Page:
By Julian Pletts
SquareOne, a new entrant to the Middle East IT services scene, is in the process of setting up operations in the UAE and Saudi Arabia as it expands a headcount that already stands at more than 30 people. Minosh Salam, the firm’s director of practices, has the channel experience needed — having worked at integrators such as Solutions ME — to help SquareOne etch out the unique groove it is aiming for.
SquareOne, a new entrant to the Middle East IT services scene, is in the process of setting up operations in the UAE and Saudi Arabia as it expands a headcount that already stands at more than 30 people. Minosh Salam, the firm's director of practices, has the channel experience needed - having worked at integrators such as Solutions ME - to help SquareOne etch out the unique groove it is aiming for.
You recently started SquareOne in the region. What precipitated its formation?
Many IT companies are typically structured to represent one of the top vendors - IBM, HP and so on - and then they build the solution around that.
This means lots of organisations represent the top 10 IT vendors, they partner strongly and hope at some point to sell some solutions along with that. We have identified niche solutions that will allow us to go to organisations with a high level of maturity in terms of IT infrastructure and show them ways of optimising.
And what areas of their business do you help them optimise?
We have four practices that we believe require definite skill sets and unless you are there all the time you cannot be focused. They are unified communications, application delivery, virtualisation and information security.
Do you have vendor partnerships already in place?
We have strategies in place with principal vendors. Roughly 50% of that is done and we currently have associations with Captaris and Citrix.
There is a huge challenge for IT to keep up with the pace of the business, it's not just about throwing applications around different offices, but how you control and manage them from a central location. That is the area where Citrix has a good proposition - how to centralise applications and give seamless access to the users.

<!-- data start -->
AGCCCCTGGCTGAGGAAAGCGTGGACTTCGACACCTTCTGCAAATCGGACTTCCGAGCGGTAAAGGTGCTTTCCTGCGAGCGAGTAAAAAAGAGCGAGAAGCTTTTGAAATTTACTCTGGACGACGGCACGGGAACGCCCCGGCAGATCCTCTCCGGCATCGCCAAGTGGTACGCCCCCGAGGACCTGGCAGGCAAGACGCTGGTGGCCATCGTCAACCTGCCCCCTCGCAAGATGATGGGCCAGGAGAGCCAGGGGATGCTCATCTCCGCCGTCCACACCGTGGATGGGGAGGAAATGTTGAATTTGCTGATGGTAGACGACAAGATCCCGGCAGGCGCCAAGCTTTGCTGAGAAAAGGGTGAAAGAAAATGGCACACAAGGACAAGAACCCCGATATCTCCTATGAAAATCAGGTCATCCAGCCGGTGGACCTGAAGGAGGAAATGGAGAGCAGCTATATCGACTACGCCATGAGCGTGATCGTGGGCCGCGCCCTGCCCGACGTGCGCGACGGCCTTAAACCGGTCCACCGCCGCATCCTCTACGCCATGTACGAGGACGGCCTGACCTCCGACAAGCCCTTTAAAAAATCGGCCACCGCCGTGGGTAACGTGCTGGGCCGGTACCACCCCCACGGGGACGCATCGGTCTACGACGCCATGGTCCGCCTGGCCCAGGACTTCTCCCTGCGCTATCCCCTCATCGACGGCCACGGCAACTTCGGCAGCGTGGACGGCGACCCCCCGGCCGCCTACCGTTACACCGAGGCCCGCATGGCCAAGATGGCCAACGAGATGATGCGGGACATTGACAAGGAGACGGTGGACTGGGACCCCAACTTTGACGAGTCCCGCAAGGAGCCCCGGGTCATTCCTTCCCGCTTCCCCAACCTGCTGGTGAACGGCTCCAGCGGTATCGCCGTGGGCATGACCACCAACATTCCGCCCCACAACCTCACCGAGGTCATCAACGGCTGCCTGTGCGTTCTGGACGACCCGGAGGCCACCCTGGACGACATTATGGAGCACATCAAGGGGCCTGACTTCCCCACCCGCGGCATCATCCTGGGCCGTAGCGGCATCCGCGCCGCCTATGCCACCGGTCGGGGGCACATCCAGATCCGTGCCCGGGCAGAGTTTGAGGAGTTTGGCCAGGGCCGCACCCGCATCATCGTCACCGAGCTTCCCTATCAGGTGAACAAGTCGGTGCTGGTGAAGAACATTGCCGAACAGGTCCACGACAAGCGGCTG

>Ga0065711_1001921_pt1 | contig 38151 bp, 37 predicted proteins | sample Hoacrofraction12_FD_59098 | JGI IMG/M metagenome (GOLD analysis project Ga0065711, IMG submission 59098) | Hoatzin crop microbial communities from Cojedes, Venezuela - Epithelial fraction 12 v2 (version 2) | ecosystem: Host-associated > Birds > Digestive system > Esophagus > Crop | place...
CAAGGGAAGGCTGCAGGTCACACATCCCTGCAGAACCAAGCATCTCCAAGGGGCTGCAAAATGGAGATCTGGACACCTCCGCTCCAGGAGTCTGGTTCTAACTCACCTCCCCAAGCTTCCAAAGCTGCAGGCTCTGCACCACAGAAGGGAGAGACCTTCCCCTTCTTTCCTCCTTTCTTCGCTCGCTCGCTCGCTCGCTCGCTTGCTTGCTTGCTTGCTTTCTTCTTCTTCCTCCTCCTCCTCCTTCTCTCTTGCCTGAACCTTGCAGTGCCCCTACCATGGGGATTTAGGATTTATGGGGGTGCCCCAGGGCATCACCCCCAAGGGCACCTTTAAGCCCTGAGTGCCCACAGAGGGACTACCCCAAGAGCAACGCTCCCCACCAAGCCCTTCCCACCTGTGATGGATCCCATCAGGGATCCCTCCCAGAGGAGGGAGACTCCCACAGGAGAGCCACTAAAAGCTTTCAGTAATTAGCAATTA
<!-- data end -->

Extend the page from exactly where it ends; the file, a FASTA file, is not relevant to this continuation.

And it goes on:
What trends are shaping the market sector that you have entered?
Enterprises are looking at better and more efficient systems. For instance, not too many organisations talk about virtualisation, but it is just starting out.
Systems integrators are not normally prepared to look at the long-term proposition of niche technologies and are going after the regular needs of companies. We are going after specific needs to improve their efficiencies.
From your market experience, how will you work with vendors and what support will you expect?
There's always a mismatch between vendor and partner expectations. Partners want it more their own way and vendors want it their way.
Vendors are just looking at numbers and don't consider the market from a strategic or long-term perspective. There is always the challenge in terms of vendor mindshare and the typical thing is that vendors look at numbers.
Do vendors that are part of your channel ecosystem understand your focus?
It doesn't always happen that way, we have to find the person within large IT vendors who can talk our language. Microsoft may be 2,000-plus people, but perhaps only two people can actually listen to us. We manage relationships and that is extremely important for us.
What percentage of revenue does post-sales services account for?
The cost of a sale is extremely high so we do not get our money back from a single sale. Our first project is just a foot in the door. And then we have to go around building the rest of the components with a strong CRM and a high level of transparency as to what is going on within the customer.
You have said you aim to be one of the top five ICT solutions and services providers within five years.
That looks like a tall statement, but we are saying we would like to become a niche ICT provider. Everyone is going after the regular business so to become one of the top ICT systems integrators is not much of a challenge. The point is, we will do justice to each of our vendors and build an end-to-end solution in each of our practices.
What targets do you have next year and five years from now?
That's a complex question because with independent research companies like IDC our definition is not really that clear. They may not have a category called unified communications, they may have messaging or a similar group definition.
It is difficult to make a statement that says I want to be the top player or second player in UC or application delivery in the Middle East. So what we have done instead is committed to principal vendors by saying that we will get them so much revenue and become the number one or number two player within a certain time frame.
So what have you promised your vendor partners?
We are pretty confident that, as far as our primary vendors Captaris and Citrix are concerned, we will be the biggest player in the Middle East region in at least the next two years. That is what we have openly gone and told these organisations.For all the latest tech news from the UAE and Gulf countries, follow us on Twitter and Linkedin, like us on Facebook and subscribe to our YouTube page, which is updated daily.